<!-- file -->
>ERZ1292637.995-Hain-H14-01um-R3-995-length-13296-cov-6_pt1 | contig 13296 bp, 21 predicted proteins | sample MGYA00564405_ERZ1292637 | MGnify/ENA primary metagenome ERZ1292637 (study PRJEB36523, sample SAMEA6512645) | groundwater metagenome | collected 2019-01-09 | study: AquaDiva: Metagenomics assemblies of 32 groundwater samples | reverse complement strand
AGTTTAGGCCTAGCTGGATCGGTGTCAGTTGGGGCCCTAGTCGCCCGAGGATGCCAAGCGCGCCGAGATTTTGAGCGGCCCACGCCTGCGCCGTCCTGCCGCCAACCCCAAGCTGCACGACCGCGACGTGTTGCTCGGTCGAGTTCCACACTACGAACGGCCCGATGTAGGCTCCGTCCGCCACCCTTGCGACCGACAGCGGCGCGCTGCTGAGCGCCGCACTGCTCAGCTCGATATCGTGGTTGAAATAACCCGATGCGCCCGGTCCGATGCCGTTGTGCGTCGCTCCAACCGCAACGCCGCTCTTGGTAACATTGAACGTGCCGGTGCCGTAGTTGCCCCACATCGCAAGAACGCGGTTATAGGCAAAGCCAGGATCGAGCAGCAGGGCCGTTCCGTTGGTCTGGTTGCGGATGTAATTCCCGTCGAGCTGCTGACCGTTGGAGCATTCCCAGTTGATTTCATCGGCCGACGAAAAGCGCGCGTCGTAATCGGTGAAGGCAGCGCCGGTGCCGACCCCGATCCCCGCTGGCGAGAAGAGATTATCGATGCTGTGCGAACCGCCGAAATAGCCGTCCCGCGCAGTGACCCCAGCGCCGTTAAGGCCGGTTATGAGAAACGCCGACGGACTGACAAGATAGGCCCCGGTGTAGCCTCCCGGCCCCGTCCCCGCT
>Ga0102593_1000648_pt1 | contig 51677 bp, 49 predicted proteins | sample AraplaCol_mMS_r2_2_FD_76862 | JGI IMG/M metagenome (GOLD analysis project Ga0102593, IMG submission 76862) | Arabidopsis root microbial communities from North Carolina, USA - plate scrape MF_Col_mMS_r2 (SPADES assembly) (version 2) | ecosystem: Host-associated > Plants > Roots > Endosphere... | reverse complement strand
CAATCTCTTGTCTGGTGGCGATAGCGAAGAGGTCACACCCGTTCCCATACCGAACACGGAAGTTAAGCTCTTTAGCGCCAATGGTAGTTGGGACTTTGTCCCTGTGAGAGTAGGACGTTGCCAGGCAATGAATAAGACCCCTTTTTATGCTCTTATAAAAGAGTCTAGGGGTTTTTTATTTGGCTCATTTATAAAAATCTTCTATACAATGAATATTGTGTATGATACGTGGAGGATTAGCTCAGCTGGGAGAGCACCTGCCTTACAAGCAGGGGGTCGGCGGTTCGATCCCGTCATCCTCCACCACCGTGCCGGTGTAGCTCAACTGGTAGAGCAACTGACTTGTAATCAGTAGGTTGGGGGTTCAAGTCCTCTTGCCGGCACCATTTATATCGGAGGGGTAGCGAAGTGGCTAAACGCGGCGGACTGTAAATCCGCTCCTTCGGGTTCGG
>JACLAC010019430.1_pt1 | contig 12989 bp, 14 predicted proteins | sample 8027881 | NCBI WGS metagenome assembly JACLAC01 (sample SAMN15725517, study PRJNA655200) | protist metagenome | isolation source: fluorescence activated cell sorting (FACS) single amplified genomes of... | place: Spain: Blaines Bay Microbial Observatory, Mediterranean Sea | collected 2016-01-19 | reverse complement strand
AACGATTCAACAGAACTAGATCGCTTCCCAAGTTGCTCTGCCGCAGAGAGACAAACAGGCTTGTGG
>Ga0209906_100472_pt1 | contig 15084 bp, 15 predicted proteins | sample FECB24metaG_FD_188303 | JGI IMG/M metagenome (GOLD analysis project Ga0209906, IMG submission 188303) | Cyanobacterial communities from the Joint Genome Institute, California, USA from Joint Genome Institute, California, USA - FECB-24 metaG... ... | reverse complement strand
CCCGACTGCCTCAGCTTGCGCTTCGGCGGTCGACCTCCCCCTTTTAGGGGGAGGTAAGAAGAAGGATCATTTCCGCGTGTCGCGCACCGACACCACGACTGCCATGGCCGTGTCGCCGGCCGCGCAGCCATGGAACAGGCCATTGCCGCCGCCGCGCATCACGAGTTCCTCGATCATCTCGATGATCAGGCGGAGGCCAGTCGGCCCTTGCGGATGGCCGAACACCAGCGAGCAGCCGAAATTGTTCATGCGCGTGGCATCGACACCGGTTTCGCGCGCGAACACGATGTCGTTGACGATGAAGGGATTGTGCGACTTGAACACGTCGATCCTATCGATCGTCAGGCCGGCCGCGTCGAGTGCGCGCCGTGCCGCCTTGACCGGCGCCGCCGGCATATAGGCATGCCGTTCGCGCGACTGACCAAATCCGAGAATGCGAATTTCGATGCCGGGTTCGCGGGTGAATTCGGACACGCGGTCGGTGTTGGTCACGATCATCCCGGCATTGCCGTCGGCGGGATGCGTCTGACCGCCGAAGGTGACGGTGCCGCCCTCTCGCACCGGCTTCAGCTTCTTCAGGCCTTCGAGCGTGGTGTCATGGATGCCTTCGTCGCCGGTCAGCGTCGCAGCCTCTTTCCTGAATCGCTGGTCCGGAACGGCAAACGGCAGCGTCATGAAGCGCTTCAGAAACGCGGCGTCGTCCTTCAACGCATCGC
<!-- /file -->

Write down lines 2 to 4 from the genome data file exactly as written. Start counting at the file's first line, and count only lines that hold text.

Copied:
AGTTTAGGCCTAGCTGGATCGGTGTCAGTTGGGGCCCTAGTCGCCCGAGGATGCCAAGCGCGCCGAGATTTTGAGCGGCCCACGCCTGCGCCGTCCTGCCGCCAACCCCAAGCTGCACGACCGCGACGTGTTGCTCGGTCGAGTTCCACACTACGAACGGCCCGATGTAGGCTCCGTCCGCCACCCTTGCGACCGACAGCGGCGCGCTGCTGAGCGCCGCACTGCTCAGCTCGATATCGTGGTTGAAATAACCCGATGCGCCCGGTCCGATGCCGTTGTGCGTCGCTCCAACCGCAACGCCGCTCTTGGTAACATTGAACGTGCCGGTGCCGTAGTTGCCCCACATCGCAAGAACGCGGTTATAGGCAAAGCCAGGATCGAGCAGCAGGGCCGTTCCGTTGGTCTGGTTGCGGATGTAATTCCCGTCGAGCTGCTGACCGTTGGAGCATTCCCAGTTGATTTCATCGGCCGACGAAAAGCGCGCGTCGTAATCGGTGAAGGCAGCGCCGGTGCCGACCCCGATCCCCGCTGGCGAGAAGAGATTATCGATGCTGTGCGAACCGCCGAAATAGCCGTCCCGCGCAGTGACCCCAGCGCCGTTAAGGCCGGTTATGAGAAACGCCGACGGACTGACAAGATAGGCCCCGGTGTAGCCTCCCGGCCCCGTCCCCGCT
>Ga0102593_1000648_pt1 | contig 51677 bp, 49 predicted proteins | sample AraplaCol_mMS_r2_2_FD_76862 | JGI IMG/M metagenome (GOLD analysis project Ga0102593, IMG submission 76862) | Arabidopsis root microbial communities from North Carolina, USA - plate scrape MF_Col_mMS_r2 (SPADES assembly) (version 2) | ecosystem: Host-associated > Plants > Roots > Endosphere... | reverse complement strand
CAATCTCTTGTCTGGTGGCGATAGCGAAGAGGTCACACCCGTTCCCATACCGAACACGGAAGTTAAGCTCTTTAGCGCCAATGGTAGTTGGGACTTTGTCCCTGTGAGAGTAGGACGTTGCCAGGCAATGAATAAGACCCCTTTTTATGCTCTTATAAAAGAGTCTAGGGGTTTTTTATTTGGCTCATTTATAAAAATCTTCTATACAATGAATATTGTGTATGATACGTGGAGGATTAGCTCAGCTGGGAGAGCACCTGCCTTACAAGCAGGGGGTCGGCGGTTCGATCCCGTCATCCTCCACCACCGTGCCGGTGTAGCTCAACTGGTAGAGCAACTGACTTGTAATCAGTAGGTTGGGGGTTCAAGTCCTCTTGCCGGCACCATTTATATCGGAGGGGTAGCGAAGTGGCTAAACGCGGCGGACTGTAAATCCGCTCCTTCGGGTTCGG